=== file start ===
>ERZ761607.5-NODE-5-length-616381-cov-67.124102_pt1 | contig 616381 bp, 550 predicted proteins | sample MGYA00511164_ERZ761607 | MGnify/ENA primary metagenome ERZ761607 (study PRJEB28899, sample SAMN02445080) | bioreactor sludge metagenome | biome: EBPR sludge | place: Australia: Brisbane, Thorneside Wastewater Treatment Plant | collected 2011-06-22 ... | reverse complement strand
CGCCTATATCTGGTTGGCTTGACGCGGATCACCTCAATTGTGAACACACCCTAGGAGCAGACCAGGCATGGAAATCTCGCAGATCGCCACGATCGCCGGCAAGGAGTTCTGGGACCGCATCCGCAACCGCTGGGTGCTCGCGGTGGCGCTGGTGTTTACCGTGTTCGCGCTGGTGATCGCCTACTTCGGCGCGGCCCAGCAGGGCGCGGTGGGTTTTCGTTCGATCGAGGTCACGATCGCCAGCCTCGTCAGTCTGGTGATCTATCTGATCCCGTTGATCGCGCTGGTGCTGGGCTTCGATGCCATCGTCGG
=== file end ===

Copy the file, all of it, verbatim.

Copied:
>ERZ761607.5-NODE-5-length-616381-cov-67.124102_pt1 | contig 616381 bp, 550 predicted proteins | sample MGYA00511164_ERZ761607 | MGnify/ENA primary metagenome ERZ761607 (study PRJEB28899, sample SAMN02445080) | bioreactor sludge metagenome | biome: EBPR sludge | place: Australia: Brisbane, Thorneside Wastewater Treatment Plant | collected 2011-06-22 ... | reverse complement strand
CGCCTATATCTGGTTGGCTTGACGCGGATCACCTCAATTGTGAACACACCCTAGGAGCAGACCAGGCATGGAAATCTCGCAGATCGCCACGATCGCCGGCAAGGAGTTCTGGGACCGCATCCGCAACCGCTGGGTGCTCGCGGTGGCGCTGGTGTTTACCGTGTTCGCGCTGGTGATCGCCTACTTCGGCGCGGCCCAGCAGGGCGCGGTGGGTTTTCGTTCGATCGAGGTCACGATCGCCAGCCTCGTCAGTCTGGTGATCTATCTGATCCCGTTGATCGCGCTGGTGCTGGGCTTCGATGCCATCGTCGG